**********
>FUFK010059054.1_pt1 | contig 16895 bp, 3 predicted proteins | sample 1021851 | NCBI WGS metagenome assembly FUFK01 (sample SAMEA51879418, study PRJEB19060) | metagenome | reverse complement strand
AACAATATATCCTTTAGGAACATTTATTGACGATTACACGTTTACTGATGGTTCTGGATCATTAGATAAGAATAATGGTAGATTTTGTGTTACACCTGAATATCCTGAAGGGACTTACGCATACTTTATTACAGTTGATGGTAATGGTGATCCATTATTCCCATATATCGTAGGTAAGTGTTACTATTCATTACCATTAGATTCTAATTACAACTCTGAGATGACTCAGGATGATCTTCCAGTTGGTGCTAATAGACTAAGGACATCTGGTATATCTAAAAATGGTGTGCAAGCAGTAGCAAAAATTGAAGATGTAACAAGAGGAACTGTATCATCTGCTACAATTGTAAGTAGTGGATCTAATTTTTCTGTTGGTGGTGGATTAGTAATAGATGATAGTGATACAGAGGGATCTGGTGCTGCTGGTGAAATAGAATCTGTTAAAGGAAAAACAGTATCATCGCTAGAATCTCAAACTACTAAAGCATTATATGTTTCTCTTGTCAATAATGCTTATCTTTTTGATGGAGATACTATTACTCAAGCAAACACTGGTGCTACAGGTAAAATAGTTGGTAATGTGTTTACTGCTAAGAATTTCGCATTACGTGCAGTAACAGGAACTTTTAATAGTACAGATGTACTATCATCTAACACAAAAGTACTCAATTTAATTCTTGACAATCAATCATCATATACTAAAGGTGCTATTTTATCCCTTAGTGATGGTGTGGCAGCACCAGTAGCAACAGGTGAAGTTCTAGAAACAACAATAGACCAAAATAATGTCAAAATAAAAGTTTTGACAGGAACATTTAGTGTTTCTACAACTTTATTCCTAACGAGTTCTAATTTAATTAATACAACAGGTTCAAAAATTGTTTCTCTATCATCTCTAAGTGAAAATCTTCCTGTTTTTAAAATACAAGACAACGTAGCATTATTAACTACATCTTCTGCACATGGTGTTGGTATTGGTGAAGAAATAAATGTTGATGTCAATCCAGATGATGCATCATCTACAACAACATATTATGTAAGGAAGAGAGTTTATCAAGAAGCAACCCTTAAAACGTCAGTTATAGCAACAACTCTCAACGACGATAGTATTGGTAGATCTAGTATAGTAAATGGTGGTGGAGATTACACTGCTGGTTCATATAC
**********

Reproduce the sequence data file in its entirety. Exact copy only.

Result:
>FUFK010059054.1_pt1 | contig 16895 bp, 3 predicted proteins | sample 1021851 | NCBI WGS metagenome assembly FUFK01 (sample SAMEA51879418, study PRJEB19060) | metagenome | reverse complement strand
AACAATATATCCTTTAGGAACATTTATTGACGATTACACGTTTACTGATGGTTCTGGATCATTAGATAAGAATAATGGTAGATTTTGTGTTACACCTGAATATCCTGAAGGGACTTACGCATACTTTATTACAGTTGATGGTAATGGTGATCCATTATTCCCATATATCGTAGGTAAGTGTTACTATTCATTACCATTAGATTCTAATTACAACTCTGAGATGACTCAGGATGATCTTCCAGTTGGTGCTAATAGACTAAGGACATCTGGTATATCTAAAAATGGTGTGCAAGCAGTAGCAAAAATTGAAGATGTAACAAGAGGAACTGTATCATCTGCTACAATTGTAAGTAGTGGATCTAATTTTTCTGTTGGTGGTGGATTAGTAATAGATGATAGTGATACAGAGGGATCTGGTGCTGCTGGTGAAATAGAATCTGTTAAAGGAAAAACAGTATCATCGCTAGAATCTCAAACTACTAAAGCATTATATGTTTCTCTTGTCAATAATGCTTATCTTTTTGATGGAGATACTATTACTCAAGCAAACACTGGTGCTACAGGTAAAATAGTTGGTAATGTGTTTACTGCTAAGAATTTCGCATTACGTGCAGTAACAGGAACTTTTAATAGTACAGATGTACTATCATCTAACACAAAAGTACTCAATTTAATTCTTGACAATCAATCATCATATACTAAAGGTGCTATTTTATCCCTTAGTGATGGTGTGGCAGCACCAGTAGCAACAGGTGAAGTTCTAGAAACAACAATAGACCAAAATAATGTCAAAATAAAAGTTTTGACAGGAACATTTAGTGTTTCTACAACTTTATTCCTAACGAGTTCTAATTTAATTAATACAACAGGTTCAAAAATTGTTTCTCTATCATCTCTAAGTGAAAATCTTCCTGTTTTTAAAATACAAGACAACGTAGCATTATTAACTACATCTTCTGCACATGGTGTTGGTATTGGTGAAGAAATAAATGTTGATGTCAATCCAGATGATGCATCATCTACAACAACATATTATGTAAGGAAGAGAGTTTATCAAGAAGCAACCCTTAAAACGTCAGTTATAGCAACAACTCTCAACGACGATAGTATTGGTAGATCTAGTATAGTAAATGGTGGTGGAGATTACACTGCTGGTTCATATAC